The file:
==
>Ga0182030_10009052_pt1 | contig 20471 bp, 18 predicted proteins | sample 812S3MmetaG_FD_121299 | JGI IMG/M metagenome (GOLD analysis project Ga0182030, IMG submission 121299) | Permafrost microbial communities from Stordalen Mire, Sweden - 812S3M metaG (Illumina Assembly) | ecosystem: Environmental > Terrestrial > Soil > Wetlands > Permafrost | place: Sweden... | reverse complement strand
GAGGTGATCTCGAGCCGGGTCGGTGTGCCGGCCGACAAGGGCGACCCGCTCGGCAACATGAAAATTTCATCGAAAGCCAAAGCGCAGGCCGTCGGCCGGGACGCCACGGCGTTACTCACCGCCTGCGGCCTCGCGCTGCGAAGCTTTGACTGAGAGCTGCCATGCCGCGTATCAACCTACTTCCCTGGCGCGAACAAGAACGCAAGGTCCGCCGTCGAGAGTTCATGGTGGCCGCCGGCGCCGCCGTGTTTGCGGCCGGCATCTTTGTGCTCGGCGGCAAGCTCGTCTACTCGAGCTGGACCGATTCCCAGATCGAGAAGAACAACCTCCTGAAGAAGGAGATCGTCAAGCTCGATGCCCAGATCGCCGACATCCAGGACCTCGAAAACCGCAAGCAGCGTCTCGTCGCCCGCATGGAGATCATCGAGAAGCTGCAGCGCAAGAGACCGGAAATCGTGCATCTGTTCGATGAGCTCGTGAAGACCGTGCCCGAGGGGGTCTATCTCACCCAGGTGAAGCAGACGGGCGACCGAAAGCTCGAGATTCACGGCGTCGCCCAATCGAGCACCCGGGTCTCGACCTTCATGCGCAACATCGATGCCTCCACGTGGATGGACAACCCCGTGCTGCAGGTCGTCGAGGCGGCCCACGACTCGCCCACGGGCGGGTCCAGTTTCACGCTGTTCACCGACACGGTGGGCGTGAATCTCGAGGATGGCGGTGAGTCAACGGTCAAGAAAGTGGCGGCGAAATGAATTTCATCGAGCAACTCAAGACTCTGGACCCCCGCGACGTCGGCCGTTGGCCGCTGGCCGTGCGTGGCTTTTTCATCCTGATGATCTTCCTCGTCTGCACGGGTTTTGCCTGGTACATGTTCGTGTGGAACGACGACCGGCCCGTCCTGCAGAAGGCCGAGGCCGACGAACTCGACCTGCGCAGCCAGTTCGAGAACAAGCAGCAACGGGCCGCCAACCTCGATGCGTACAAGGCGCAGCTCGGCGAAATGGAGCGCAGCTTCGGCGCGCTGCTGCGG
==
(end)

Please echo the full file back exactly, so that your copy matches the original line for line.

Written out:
>Ga0182030_10009052_pt1 | contig 20471 bp, 18 predicted proteins | sample 812S3MmetaG_FD_121299 | JGI IMG/M metagenome (GOLD analysis project Ga0182030, IMG submission 121299) | Permafrost microbial communities from Stordalen Mire, Sweden - 812S3M metaG (Illumina Assembly) | ecosystem: Environmental > Terrestrial > Soil > Wetlands > Permafrost | place: Sweden... | reverse complement strand
GAGGTGATCTCGAGCCGGGTCGGTGTGCCGGCCGACAAGGGCGACCCGCTCGGCAACATGAAAATTTCATCGAAAGCCAAAGCGCAGGCCGTCGGCCGGGACGCCACGGCGTTACTCACCGCCTGCGGCCTCGCGCTGCGAAGCTTTGACTGAGAGCTGCCATGCCGCGTATCAACCTACTTCCCTGGCGCGAACAAGAACGCAAGGTCCGCCGTCGAGAGTTCATGGTGGCCGCCGGCGCCGCCGTGTTTGCGGCCGGCATCTTTGTGCTCGGCGGCAAGCTCGTCTACTCGAGCTGGACCGATTCCCAGATCGAGAAGAACAACCTCCTGAAGAAGGAGATCGTCAAGCTCGATGCCCAGATCGCCGACATCCAGGACCTCGAAAACCGCAAGCAGCGTCTCGTCGCCCGCATGGAGATCATCGAGAAGCTGCAGCGCAAGAGACCGGAAATCGTGCATCTGTTCGATGAGCTCGTGAAGACCGTGCCCGAGGGGGTCTATCTCACCCAGGTGAAGCAGACGGGCGACCGAAAGCTCGAGATTCACGGCGTCGCCCAATCGAGCACCCGGGTCTCGACCTTCATGCGCAACATCGATGCCTCCACGTGGATGGACAACCCCGTGCTGCAGGTCGTCGAGGCGGCCCACGACTCGCCCACGGGCGGGTCCAGTTTCACGCTGTTCACCGACACGGTGGGCGTGAATCTCGAGGATGGCGGTGAGTCAACGGTCAAGAAAGTGGCGGCGAAATGAATTTCATCGAGCAACTCAAGACTCTGGACCCCCGCGACGTCGGCCGTTGGCCGCTGGCCGTGCGTGGCTTTTTCATCCTGATGATCTTCCTCGTCTGCACGGGTTTTGCCTGGTACATGTTCGTGTGGAACGACGACCGGCCCGTCCTGCAGAAGGCCGAGGCCGACGAACTCGACCTGCGCAGCCAGTTCGAGAACAAGCAGCAACGGGCCGCCAACCTCGATGCGTACAAGGCGCAGCTCGGCGAAATGGAGCGCAGCTTCGGCGCGCTGCTGCGG